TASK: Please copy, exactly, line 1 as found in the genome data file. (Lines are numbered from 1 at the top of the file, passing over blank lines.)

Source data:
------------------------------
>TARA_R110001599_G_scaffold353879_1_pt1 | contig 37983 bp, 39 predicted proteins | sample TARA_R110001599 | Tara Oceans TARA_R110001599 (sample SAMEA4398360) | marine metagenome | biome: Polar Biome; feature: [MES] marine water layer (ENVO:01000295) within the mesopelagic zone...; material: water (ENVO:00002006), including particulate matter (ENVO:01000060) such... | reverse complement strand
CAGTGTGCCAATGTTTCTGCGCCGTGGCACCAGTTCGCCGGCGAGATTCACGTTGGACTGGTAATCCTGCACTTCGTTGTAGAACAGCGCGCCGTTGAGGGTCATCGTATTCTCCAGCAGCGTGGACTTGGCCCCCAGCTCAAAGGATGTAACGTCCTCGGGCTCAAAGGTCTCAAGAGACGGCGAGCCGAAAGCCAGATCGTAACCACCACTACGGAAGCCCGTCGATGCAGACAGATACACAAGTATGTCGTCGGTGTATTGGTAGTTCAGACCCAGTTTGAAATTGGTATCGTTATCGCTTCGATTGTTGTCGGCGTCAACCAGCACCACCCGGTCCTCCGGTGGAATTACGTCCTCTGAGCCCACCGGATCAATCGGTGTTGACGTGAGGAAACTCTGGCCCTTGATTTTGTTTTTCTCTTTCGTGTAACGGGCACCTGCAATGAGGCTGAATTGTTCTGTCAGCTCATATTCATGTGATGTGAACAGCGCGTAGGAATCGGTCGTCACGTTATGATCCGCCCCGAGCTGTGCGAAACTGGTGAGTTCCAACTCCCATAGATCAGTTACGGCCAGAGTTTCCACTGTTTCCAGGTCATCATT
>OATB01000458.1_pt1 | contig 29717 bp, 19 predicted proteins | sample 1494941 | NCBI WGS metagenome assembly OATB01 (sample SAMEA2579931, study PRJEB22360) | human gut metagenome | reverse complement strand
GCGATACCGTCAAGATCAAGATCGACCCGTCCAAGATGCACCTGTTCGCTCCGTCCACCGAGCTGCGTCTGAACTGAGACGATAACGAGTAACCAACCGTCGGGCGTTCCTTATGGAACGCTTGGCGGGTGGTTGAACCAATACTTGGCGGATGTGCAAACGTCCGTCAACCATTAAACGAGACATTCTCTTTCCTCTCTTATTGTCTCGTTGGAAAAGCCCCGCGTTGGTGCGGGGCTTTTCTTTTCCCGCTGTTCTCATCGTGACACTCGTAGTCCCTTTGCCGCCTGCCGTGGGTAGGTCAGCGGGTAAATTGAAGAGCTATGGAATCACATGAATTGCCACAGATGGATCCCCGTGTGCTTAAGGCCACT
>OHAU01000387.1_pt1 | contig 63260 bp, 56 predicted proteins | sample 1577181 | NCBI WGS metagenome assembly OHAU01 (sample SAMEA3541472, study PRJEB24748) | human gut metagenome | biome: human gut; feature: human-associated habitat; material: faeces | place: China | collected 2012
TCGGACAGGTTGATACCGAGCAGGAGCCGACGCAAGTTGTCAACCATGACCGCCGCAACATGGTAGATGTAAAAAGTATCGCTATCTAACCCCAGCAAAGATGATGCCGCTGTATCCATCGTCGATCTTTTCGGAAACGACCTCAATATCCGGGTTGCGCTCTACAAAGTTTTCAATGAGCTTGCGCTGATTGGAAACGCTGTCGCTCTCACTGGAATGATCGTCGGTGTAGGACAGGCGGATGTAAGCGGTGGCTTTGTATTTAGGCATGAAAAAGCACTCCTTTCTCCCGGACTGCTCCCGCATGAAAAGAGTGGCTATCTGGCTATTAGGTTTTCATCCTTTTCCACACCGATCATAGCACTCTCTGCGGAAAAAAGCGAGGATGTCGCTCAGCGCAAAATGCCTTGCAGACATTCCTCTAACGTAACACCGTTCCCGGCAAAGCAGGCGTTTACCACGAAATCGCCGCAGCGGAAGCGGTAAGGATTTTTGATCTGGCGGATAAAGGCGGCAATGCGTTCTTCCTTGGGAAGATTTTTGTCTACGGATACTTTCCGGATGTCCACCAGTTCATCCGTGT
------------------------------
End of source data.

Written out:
>TARA_R110001599_G_scaffold353879_1_pt1 | contig 37983 bp, 39 predicted proteins | sample TARA_R110001599 | Tara Oceans TARA_R110001599 (sample SAMEA4398360) | marine metagenome | biome: Polar Biome; feature: [MES] marine water layer (ENVO:01000295) within the mesopelagic zone...; material: water (ENVO:00002006), including particulate matter (ENVO:01000060) such... | reverse complement strand